Eventually it was joined by the recording that remains my favorite. Made in 1977, this Carmen is also on DG, but with a much more sympathetic conductor, Claudio Abbado leading the London Symphony Orchestra with one foot firmly on the accelerator. Spoken dialogue is used. Teresa Berganza is pretty much an ideal Carmen, running the gamut from flirt to hellcat. Opposite her, Placido Domingo is an excellent Don José, bright in tone at the beginning and broken towards the end. Ilena Cotrubas and Sherrill Milnes round out the cast.

OK. So I had two Carmen recordings . Did I need any more? I had the recent Simon Rattle set for a time: fast tempos and an unmemorable experience except for Jonas Kaufmann as Don José. I also acquired one a few years ago from my partner's grandfather, a Leonard Bernstein recording with Marilyn Horne. Listing to that (and writing about it) triggered this article. Prowling on, I purchased the complete sets by Seiji Ozawa, Giuseppe Sinopoli and Sir Georg Solti, and a new, used copy of the aforementioned 1983 Karajan. I spent less than $25, including shipping. These have proved interesting listens and my thoughts on each are below:

  • The 1988 Ozawa recording (Philips, now Decca) has the best Carmen, with Jessye Norman. She is sensuous (and more importantly not motherly) in the role. Opposite her: a very good Jose and Escamillo in Neil Shicoff and Simon Estes. However he has the wrong ideas about tempo and the results are wayward.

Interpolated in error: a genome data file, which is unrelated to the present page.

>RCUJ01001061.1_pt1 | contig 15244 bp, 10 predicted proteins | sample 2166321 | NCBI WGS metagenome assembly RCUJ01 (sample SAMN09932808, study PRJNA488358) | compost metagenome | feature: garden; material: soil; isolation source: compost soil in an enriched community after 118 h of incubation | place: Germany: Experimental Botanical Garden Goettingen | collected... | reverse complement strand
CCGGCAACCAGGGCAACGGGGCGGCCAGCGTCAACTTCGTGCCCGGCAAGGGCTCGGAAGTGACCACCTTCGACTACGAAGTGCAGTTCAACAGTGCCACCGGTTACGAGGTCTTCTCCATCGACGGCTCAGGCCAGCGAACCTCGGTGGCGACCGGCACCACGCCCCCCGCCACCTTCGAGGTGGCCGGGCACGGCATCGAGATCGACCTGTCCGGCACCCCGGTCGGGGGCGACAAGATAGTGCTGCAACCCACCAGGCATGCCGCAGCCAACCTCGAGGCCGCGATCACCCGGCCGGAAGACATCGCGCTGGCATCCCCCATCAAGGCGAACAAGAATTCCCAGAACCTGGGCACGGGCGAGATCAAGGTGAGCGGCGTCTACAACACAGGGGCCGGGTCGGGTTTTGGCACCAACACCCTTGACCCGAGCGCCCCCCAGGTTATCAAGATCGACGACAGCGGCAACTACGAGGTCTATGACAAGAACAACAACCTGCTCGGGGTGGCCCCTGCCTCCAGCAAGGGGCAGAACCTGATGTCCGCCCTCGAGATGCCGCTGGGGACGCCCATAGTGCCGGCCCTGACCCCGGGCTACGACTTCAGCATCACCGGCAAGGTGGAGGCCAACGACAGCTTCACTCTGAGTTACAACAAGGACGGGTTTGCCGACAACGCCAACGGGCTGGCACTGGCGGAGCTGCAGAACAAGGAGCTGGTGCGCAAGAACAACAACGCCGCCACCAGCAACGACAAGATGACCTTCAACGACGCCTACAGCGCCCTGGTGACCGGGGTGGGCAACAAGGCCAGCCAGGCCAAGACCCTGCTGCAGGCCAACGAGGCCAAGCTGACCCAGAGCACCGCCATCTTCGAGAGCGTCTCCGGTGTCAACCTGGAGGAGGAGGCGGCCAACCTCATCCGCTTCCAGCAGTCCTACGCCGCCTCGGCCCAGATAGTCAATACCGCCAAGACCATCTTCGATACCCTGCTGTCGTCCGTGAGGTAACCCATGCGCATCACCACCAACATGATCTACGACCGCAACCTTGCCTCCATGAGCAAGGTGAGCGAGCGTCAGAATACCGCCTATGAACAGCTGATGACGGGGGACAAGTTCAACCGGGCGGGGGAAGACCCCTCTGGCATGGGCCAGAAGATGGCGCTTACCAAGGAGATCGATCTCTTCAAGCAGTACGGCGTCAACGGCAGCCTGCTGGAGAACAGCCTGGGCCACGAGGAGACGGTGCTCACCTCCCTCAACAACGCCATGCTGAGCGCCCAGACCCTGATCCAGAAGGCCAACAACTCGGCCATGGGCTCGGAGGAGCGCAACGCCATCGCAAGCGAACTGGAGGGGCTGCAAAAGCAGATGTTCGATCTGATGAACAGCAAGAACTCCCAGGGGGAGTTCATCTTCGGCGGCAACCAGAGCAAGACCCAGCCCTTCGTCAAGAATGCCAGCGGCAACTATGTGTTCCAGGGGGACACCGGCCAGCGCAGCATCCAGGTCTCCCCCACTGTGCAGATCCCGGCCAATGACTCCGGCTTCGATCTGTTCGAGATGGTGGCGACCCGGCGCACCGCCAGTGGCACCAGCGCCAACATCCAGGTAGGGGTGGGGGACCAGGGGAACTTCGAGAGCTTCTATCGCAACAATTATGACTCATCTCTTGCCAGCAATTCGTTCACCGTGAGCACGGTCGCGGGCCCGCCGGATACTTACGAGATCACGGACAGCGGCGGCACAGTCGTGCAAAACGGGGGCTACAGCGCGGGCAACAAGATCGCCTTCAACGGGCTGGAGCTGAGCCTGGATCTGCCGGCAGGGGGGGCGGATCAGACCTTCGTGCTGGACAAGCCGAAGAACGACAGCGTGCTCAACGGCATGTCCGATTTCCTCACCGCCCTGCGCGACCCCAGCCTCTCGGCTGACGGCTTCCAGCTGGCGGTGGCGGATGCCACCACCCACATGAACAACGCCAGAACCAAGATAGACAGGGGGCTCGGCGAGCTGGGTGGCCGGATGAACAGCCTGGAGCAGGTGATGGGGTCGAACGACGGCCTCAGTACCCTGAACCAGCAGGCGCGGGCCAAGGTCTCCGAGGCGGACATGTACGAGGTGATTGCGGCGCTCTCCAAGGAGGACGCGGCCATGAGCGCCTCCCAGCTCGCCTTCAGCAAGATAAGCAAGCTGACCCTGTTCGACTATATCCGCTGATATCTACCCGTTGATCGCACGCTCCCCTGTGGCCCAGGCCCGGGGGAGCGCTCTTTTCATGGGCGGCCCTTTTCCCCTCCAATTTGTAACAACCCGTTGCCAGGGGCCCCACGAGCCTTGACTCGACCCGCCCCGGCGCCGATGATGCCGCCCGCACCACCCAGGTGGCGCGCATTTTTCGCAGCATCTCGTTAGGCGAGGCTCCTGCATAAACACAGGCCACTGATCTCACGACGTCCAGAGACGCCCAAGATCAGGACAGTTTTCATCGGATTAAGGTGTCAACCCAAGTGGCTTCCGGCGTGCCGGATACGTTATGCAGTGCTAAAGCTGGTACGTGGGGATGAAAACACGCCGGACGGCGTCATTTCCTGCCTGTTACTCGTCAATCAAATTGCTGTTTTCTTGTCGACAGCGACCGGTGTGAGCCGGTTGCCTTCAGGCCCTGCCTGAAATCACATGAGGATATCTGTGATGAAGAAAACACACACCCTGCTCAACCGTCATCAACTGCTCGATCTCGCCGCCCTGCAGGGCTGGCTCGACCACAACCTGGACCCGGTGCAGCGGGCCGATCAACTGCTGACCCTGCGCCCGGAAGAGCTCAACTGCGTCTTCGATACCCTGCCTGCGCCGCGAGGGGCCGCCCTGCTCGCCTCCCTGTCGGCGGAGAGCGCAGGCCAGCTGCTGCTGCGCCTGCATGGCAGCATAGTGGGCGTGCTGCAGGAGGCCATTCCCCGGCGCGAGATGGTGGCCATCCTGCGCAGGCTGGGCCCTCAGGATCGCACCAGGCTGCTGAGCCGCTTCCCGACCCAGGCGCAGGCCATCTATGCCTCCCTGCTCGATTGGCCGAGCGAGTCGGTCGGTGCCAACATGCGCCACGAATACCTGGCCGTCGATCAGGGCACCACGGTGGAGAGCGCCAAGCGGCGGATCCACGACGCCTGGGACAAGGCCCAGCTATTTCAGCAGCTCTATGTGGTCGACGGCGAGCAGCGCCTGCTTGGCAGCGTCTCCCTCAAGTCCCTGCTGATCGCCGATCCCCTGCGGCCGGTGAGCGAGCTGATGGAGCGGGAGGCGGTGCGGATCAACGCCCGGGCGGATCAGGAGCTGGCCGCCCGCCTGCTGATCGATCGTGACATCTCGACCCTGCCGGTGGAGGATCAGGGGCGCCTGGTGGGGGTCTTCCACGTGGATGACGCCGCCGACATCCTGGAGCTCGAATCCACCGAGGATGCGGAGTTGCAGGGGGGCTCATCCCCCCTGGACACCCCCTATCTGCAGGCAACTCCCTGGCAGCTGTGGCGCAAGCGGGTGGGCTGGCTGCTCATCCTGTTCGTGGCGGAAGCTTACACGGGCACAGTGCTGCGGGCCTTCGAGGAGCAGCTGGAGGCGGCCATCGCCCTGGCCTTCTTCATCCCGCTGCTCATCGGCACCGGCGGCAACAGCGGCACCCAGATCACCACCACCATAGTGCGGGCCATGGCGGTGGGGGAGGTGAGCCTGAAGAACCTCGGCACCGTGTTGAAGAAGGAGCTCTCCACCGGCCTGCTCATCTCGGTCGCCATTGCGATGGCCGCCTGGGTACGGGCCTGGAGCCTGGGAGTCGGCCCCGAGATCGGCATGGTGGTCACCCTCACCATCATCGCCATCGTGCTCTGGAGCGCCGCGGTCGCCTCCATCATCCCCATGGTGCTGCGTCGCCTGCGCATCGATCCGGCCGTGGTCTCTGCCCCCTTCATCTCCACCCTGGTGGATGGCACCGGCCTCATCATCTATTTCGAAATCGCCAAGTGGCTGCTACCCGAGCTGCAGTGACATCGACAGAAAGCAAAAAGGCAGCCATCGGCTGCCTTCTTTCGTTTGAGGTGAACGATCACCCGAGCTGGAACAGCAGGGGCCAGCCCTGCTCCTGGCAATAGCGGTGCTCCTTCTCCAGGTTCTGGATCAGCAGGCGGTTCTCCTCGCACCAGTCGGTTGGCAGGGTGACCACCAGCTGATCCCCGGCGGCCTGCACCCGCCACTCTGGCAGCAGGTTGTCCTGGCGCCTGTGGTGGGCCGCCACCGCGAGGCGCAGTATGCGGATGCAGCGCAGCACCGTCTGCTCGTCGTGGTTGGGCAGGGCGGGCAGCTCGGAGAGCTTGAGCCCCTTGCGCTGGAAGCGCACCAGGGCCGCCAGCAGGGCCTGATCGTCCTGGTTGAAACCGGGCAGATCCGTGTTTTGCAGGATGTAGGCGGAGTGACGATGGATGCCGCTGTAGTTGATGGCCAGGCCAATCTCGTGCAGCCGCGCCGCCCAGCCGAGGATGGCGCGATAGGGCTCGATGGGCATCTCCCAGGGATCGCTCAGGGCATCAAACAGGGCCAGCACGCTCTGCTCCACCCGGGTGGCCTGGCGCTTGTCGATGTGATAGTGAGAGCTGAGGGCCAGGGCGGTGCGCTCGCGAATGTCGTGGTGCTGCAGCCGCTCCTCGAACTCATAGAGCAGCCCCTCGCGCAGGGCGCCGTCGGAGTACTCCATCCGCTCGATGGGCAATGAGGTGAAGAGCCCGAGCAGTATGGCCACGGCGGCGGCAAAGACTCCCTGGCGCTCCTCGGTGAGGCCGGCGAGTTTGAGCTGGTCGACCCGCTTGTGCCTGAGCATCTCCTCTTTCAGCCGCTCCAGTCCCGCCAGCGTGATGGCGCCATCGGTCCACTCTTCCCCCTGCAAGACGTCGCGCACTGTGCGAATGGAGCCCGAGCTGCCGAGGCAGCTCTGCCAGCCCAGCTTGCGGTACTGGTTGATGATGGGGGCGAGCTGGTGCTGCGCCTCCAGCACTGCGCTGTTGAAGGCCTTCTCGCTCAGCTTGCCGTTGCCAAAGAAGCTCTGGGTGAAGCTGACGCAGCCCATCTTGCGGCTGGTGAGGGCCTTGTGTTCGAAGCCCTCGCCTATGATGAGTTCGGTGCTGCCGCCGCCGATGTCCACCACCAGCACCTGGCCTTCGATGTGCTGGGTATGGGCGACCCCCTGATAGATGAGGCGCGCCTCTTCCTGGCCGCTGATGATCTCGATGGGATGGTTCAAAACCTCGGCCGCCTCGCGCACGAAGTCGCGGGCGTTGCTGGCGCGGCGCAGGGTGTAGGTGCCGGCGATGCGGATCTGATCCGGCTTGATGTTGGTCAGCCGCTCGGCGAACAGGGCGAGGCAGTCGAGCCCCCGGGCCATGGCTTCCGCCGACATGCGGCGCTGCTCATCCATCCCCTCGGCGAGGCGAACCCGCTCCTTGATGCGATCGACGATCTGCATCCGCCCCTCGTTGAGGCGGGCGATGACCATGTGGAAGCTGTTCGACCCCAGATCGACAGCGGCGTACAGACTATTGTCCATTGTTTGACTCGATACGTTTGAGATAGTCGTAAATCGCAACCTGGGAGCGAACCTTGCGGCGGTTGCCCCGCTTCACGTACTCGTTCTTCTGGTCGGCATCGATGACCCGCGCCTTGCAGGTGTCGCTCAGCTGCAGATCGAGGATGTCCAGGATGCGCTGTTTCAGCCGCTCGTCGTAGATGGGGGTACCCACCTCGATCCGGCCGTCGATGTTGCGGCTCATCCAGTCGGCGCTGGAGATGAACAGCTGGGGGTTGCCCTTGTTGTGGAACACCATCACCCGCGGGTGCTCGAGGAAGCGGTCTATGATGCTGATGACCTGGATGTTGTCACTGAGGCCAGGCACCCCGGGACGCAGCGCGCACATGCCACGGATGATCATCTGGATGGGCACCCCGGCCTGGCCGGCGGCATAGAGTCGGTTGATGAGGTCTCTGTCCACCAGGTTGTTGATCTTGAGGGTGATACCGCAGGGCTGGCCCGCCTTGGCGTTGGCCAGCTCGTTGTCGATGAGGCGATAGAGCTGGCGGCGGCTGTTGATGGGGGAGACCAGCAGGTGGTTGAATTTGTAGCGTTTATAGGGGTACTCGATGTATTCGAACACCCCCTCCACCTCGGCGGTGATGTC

• Next, the Solti, made in 1976 with the London Philharmonic, just one year before the above-mentioned Abbado recording. Tatiana Troyanos  is good in the title role though not quite as voluptuous. This set features Domingo in the other of those two recordings of the role he made in the late '70s. Solti makes some stern decisions about tempo and tone. 

  • Finally, the Sinopoli recording which came out on Teldec (now WBC) in 1996. Jennifer Larmore is the weakest of the singing Carmens (her accent is awful and she swallows words) and Thomas Moser is an bizarre choice for José. Angela Gheorghiu is in good early form as Micaëla. Samuel Ramey is a wonderful Escamillo but recorded the role too late in his career. Sinopoli's conducting is typical for him, beautiful, scholarly and occasionally spectacular.

We're not done yet. The other morning, I was listening to the Ozawa recording when my iTunes popped up with Hermann Prey singing the "Toreador Song" on a disc I have of opera arias. I explored further and spent ein Morgen listening to the 1961 recording of the opera sung entirely in German. The Deutsches Opera Berlin sounds steely and determined under the workmanlike leadership of Horst Stein and the Act I Prelude sounds like the invasion of Paris. But the cast, (Christa Ludwig, Herr Prey and Rudolf Schock) are simply incandescent. The violence of the finale sounds absolutely apocalyptic especially as this excellent cast is singing in German. It just goes to show: the magic of Bizet's last opera is powerful in any language.